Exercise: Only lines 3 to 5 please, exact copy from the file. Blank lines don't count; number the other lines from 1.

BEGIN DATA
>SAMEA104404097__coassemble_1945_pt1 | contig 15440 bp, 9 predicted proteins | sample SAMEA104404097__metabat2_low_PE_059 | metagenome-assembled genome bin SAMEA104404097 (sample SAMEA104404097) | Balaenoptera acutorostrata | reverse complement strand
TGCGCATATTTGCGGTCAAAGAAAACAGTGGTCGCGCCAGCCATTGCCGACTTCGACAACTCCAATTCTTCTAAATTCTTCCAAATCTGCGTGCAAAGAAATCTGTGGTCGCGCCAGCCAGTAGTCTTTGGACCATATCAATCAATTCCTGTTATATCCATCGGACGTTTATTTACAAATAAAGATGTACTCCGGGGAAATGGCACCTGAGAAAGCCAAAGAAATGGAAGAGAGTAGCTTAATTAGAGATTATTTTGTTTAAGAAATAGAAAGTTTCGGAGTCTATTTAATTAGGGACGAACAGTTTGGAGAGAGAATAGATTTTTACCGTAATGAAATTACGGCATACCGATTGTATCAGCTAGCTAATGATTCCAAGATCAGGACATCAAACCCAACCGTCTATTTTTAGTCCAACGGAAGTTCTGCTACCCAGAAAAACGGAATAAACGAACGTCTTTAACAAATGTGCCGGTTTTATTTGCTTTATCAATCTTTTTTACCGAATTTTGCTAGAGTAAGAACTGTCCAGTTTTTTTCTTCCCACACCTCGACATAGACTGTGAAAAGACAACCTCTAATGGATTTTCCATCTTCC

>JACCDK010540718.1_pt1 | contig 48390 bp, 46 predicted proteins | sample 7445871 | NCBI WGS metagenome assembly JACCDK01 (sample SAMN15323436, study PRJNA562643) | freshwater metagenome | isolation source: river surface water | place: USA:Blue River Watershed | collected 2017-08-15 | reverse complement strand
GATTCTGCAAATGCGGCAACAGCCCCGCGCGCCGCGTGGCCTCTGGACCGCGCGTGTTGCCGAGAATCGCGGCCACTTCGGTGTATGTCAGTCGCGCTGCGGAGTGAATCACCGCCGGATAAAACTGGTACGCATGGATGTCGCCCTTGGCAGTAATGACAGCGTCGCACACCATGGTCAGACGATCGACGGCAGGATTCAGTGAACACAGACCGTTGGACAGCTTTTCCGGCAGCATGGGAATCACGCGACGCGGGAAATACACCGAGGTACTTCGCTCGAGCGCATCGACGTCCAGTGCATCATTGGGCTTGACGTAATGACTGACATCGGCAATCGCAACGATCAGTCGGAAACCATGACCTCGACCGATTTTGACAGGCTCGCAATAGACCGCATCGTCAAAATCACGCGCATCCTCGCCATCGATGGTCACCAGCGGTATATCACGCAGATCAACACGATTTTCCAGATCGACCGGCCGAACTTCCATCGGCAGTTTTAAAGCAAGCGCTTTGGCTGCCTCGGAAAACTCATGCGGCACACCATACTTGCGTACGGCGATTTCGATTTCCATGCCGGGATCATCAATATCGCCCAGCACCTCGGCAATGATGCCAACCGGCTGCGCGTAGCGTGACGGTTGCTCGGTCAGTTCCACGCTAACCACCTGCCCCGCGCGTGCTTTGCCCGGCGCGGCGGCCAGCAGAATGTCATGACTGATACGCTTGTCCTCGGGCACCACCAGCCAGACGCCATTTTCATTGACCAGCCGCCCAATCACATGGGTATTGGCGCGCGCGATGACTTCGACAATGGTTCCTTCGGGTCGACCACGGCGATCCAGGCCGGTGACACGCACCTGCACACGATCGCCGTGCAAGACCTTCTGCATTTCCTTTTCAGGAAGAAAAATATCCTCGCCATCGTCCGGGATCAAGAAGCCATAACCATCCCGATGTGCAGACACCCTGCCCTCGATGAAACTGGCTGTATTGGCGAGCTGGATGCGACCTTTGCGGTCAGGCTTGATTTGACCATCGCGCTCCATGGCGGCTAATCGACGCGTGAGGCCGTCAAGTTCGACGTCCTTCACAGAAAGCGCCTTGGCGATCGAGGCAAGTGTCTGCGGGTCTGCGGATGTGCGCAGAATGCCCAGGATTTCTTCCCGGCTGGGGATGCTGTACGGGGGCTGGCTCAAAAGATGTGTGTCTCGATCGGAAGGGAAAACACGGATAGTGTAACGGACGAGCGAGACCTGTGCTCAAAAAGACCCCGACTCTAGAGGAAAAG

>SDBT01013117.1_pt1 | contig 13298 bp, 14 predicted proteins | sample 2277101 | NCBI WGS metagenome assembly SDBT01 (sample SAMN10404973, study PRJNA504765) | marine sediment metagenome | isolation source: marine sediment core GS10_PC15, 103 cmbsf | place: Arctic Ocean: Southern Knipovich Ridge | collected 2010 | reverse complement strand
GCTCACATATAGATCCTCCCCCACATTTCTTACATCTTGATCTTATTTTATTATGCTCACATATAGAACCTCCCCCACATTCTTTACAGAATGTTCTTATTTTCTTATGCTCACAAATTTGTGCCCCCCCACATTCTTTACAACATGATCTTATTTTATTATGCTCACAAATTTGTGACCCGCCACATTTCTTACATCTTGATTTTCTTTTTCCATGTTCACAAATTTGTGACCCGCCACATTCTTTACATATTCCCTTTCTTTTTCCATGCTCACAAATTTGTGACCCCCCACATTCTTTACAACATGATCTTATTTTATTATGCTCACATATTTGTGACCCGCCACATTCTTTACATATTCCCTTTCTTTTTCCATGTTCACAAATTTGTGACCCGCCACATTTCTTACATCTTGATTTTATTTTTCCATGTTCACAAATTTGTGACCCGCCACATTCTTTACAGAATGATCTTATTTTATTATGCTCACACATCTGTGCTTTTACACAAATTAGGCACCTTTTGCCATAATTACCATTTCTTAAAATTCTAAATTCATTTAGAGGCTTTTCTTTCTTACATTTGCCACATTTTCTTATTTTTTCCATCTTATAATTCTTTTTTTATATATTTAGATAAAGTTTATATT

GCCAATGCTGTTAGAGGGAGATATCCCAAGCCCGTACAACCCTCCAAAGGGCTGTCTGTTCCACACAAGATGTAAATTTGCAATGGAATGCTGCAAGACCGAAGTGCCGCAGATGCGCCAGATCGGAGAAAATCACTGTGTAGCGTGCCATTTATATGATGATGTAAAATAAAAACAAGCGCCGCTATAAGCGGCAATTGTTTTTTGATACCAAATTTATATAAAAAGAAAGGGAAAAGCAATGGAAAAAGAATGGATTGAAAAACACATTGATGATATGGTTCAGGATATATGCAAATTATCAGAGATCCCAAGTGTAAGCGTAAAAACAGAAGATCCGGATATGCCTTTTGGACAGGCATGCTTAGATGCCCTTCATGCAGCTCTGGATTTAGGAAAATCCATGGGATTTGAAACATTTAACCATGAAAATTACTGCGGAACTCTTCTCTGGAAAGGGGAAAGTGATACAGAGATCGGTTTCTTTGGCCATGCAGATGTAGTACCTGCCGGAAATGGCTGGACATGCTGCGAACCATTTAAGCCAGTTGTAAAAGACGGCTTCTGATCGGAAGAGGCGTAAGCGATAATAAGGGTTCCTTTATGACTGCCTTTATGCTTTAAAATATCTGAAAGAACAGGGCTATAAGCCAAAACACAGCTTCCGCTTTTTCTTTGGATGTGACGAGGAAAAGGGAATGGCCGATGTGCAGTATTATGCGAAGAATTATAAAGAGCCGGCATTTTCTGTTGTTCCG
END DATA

>JACCDK010540718.1_pt1 | contig 48390 bp, 46 predicted proteins | sample 7445871 | NCBI WGS metagenome assembly JACCDK01 (sample SAMN15323436, study PRJNA562643) | freshwater metagenome | isolation source: river surface water | place: USA:Blue River Watershed | collected 2017-08-15 | reverse complement strand
GATTCTGCAAATGCGGCAACAGCCCCGCGCGCCGCGTGGCCTCTGGACCGCGCGTGTTGCCGAGAATCGCGGCCACTTCGGTGTATGTCAGTCGCGCTGCGGAGTGAATCACCGCCGGATAAAACTGGTACGCATGGATGTCGCCCTTGGCAGTAATGACAGCGTCGCACACCATGGTCAGACGATCGACGGCAGGATTCAGTGAACACAGACCGTTGGACAGCTTTTCCGGCAGCATGGGAATCACGCGACGCGGGAAATACACCGAGGTACTTCGCTCGAGCGCATCGACGTCCAGTGCATCATTGGGCTTGACGTAATGACTGACATCGGCAATCGCAACGATCAGTCGGAAACCATGACCTCGACCGATTTTGACAGGCTCGCAATAGACCGCATCGTCAAAATCACGCGCATCCTCGCCATCGATGGTCACCAGCGGTATATCACGCAGATCAACACGATTTTCCAGATCGACCGGCCGAACTTCCATCGGCAGTTTTAAAGCAAGCGCTTTGGCTGCCTCGGAAAACTCATGCGGCACACCATACTTGCGTACGGCGATTTCGATTTCCATGCCGGGATCATCAATATCGCCCAGCACCTCGGCAATGATGCCAACCGGCTGCGCGTAGCGTGACGGTTGCTCGGTCAGTTCCACGCTAACCACCTGCCCCGCGCGTGCTTTGCCCGGCGCGGCGGCCAGCAGAATGTCATGACTGATACGCTTGTCCTCGGGCACCACCAGCCAGACGCCATTTTCATTGACCAGCCGCCCAATCACATGGGTATTGGCGCGCGCGATGACTTCGACAATGGTTCCTTCGGGTCGACCACGGCGATCCAGGCCGGTGACACGCACCTGCACACGATCGCCGTGCAAGACCTTCTGCATTTCCTTTTCAGGAAGAAAAATATCCTCGCCATCGTCCGGGATCAAGAAGCCATAACCATCCCGATGTGCAGACACCCTGCCCTCGATGAAACTGGCTGTATTGGCGAGCTGGATGCGACCTTTGCGGTCAGGCTTGATTTGACCATCGCGCTCCATGGCGGCTAATCGACGCGTGAGGCCGTCAAGTTCGACGTCCTTCACAGAAAGCGCCTTGGCGATCGAGGCAAGTGTCTGCGGGTCTGCGGATGTGCGCAGAATGCCCAGGATTTCTTCCCGGCTGGGGATGCTGTACGGGGGCTGGCTCAAAAGATGTGTGTCTCGATCGGAAGGGAAAACACGGATAGTGTAACGGACGAGCGAGACCTGTGCTCAAAAAGACCCCGACTCTAGAGGAAAAG

>SDBT01013117.1_pt1 | contig 13298 bp, 14 predicted proteins | sample 2277101 | NCBI WGS metagenome assembly SDBT01 (sample SAMN10404973, study PRJNA504765) | marine sediment metagenome | isolation source: marine sediment core GS10_PC15, 103 cmbsf | place: Arctic Ocean: Southern Knipovich Ridge | collected 2010 | reverse complement strand